Although the potential of T. putrescentiae as a biological control agent has been reported (Brust and House 1988; Serpa et al. 2004; Papadopoulou 2006), it was found that T. putrescentiae did not fed on the eggs of L. serricorne. A. lacunatus was also unable to parasitize the eggs of Oryzaephilus surinamensis (L.) (Coleoptera: Cucujidae) (Oliveira et al. 2003a). On the other hand, the eggs of Isotomurus spp. (Collembola: Isotomidae) were eaten by Lasioseius fimetorum Karg (Acari: Podocinidae) (Enkegaard and Brodsgaard 2000).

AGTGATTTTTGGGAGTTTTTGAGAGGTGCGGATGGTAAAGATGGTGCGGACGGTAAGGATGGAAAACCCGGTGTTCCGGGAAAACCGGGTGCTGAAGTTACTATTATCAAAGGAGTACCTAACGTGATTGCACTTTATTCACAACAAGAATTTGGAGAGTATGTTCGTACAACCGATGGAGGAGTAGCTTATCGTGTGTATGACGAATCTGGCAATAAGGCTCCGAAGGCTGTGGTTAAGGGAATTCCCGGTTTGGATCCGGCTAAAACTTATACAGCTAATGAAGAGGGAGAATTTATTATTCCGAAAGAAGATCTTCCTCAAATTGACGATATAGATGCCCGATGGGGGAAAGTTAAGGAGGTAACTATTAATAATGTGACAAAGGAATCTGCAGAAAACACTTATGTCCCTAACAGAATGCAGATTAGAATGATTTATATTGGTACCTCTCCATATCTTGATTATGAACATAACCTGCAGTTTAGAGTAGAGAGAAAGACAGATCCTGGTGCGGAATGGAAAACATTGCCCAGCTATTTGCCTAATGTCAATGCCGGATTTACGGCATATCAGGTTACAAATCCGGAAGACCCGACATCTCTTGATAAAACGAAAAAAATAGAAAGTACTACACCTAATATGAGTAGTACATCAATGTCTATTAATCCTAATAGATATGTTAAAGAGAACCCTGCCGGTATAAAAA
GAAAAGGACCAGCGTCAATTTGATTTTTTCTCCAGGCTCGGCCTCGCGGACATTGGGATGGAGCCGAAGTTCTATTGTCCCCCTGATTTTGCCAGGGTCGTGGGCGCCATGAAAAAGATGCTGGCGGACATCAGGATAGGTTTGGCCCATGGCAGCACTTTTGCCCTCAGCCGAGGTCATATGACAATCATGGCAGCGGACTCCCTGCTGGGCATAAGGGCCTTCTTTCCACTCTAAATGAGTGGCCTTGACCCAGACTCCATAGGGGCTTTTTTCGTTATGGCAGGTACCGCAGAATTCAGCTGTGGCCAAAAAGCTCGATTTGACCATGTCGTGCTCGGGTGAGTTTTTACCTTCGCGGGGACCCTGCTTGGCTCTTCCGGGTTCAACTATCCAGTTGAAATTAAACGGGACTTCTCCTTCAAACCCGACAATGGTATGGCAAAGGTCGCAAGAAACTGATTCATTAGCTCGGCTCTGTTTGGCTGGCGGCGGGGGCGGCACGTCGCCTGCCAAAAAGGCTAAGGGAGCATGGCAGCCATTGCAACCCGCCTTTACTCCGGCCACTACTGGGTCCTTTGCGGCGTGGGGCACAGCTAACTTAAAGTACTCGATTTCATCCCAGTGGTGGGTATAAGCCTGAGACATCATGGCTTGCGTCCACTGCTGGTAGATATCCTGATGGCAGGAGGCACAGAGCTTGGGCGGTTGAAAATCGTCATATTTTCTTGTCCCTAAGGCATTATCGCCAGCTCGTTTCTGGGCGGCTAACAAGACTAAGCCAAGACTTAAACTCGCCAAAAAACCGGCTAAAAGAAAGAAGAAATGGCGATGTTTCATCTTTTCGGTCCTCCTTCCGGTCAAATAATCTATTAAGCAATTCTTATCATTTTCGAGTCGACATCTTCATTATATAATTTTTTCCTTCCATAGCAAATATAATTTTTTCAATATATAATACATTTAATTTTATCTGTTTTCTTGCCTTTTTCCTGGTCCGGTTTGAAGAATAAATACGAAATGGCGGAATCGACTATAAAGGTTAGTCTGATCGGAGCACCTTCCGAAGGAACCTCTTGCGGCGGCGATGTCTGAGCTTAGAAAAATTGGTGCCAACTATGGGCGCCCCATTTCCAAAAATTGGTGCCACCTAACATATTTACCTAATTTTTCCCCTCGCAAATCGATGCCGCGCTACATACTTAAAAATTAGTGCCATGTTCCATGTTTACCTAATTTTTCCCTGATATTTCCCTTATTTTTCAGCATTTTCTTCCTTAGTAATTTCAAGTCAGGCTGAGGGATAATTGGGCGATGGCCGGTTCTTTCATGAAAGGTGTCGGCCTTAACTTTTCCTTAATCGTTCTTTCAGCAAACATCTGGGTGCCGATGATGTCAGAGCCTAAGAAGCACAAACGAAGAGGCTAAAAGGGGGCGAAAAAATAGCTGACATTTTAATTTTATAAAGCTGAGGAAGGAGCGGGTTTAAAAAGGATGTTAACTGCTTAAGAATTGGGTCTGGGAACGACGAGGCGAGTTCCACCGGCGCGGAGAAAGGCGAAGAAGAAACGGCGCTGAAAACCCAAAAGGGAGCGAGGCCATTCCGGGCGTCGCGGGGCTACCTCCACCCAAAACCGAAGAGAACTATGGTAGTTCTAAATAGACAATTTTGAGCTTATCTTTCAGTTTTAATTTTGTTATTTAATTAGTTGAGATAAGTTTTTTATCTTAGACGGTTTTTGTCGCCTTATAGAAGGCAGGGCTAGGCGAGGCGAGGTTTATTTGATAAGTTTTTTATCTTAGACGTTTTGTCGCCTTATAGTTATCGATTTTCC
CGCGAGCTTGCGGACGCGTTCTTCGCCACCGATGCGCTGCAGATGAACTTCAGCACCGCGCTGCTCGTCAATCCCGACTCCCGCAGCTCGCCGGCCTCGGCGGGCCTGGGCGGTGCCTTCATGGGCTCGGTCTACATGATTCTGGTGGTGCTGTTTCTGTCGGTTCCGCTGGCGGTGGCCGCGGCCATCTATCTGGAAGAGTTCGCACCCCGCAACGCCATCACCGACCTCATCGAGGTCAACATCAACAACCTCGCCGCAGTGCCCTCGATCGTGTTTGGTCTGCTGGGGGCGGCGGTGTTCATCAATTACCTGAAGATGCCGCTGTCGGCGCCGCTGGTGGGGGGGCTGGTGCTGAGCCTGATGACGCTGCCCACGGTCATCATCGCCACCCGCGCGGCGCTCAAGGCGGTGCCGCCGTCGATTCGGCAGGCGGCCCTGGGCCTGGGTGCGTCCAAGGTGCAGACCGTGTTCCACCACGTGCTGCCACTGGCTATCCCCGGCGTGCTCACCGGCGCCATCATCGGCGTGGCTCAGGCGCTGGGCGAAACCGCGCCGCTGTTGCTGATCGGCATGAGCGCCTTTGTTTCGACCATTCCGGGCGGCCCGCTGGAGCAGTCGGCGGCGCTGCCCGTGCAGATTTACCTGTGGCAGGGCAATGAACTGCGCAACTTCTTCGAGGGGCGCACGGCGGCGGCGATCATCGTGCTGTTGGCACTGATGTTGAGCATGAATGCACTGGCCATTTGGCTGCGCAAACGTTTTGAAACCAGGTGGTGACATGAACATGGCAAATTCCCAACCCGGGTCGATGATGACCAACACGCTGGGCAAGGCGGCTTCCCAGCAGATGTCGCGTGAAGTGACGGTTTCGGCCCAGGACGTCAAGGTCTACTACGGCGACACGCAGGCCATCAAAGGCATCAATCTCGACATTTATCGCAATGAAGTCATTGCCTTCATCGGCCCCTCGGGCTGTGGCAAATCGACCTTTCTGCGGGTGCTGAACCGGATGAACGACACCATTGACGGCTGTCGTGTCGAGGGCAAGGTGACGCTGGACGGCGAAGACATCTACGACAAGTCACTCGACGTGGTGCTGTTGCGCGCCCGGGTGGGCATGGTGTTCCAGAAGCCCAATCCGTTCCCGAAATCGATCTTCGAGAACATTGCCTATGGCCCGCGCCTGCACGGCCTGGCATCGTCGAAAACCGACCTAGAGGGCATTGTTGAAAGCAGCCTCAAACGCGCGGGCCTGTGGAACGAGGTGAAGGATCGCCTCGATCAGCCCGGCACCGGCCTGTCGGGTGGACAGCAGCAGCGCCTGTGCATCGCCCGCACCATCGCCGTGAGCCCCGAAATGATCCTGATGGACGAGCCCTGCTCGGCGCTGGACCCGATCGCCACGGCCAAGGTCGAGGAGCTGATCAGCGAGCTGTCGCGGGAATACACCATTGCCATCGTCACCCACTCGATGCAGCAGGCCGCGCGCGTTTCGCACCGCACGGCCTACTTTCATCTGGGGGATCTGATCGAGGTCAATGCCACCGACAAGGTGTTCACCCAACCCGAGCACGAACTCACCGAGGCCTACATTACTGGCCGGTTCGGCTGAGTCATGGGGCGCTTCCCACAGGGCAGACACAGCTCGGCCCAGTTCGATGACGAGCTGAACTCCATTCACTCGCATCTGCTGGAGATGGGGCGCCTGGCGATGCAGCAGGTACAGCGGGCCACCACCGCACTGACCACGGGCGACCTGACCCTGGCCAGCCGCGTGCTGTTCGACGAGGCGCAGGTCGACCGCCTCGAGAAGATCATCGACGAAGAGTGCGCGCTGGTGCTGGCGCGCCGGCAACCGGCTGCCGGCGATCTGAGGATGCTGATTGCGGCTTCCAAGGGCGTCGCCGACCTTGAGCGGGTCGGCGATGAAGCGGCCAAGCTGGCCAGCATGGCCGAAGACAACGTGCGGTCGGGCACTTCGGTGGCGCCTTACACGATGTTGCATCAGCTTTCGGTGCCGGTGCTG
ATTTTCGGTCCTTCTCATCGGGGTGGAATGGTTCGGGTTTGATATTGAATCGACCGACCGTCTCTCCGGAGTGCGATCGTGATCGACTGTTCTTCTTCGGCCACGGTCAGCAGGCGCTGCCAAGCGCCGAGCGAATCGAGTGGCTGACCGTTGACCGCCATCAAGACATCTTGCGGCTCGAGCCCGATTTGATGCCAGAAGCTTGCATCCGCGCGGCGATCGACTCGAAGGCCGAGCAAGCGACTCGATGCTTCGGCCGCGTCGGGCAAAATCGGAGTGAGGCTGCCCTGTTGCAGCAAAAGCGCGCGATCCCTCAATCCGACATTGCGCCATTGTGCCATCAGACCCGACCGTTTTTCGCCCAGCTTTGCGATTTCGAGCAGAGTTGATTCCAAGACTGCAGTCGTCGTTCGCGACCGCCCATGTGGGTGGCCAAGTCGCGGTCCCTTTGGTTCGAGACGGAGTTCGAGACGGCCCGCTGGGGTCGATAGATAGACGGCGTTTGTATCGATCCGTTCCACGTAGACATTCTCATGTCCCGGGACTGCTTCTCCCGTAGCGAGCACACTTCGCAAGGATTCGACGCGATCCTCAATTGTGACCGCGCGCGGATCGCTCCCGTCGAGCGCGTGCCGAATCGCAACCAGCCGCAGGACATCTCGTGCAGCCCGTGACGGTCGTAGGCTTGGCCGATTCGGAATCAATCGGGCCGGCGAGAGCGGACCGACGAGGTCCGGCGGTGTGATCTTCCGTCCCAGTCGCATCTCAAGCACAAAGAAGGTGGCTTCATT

The predation rate of T. putrescentiae on L. serricorne adults did not affect the population of this pest, with similar values for adult mortality with the control (P > 005). The mite A. lacunatus did not predated Tribolium castaneum (Herbst) (Coleoptera: Curculionidae) adults (Oliveira et al. 2006), but other predatory mites have high biotic potential for the control of beetles pests such as Dinoderus minutus (Fabricius) (Coleoptera: Bostrichidae), Cryptolestes ferrugineus (Stephens) (Coleoptera: Cucujidae), Rhyzopertha dominica (Fabricius) (Coleoptera: Bostrichidae), L. serricorne and blood sucking insects as Aedes aegypti (L.) and Aedes albopictus (Skuse) (Diptera: Culicidae) (Diptera: Culicidae) (Faroni et al. 2000; Serpa et al. 2004; Papadopoulou 2006). This could be explained by the high reproductive capacity that allowed these organisms to increase their populations in short periods and to develop faster than the Coleoptera pests (Oliveira et al. 2003b 2006). The low predation rate of T. putrescentiae on L. serricorne adults could be due to the hard cuticle of this prey, which made the injection of the toxin by this mite difficult. The mite Stratiolaelaps scimitus (Berlese) (Acari: Mesostigmata: Laelapidae) controlled the species of Bradysia and Lycoriella (Diptera: Sciaridae) in different cultures (Freire et al. 2007).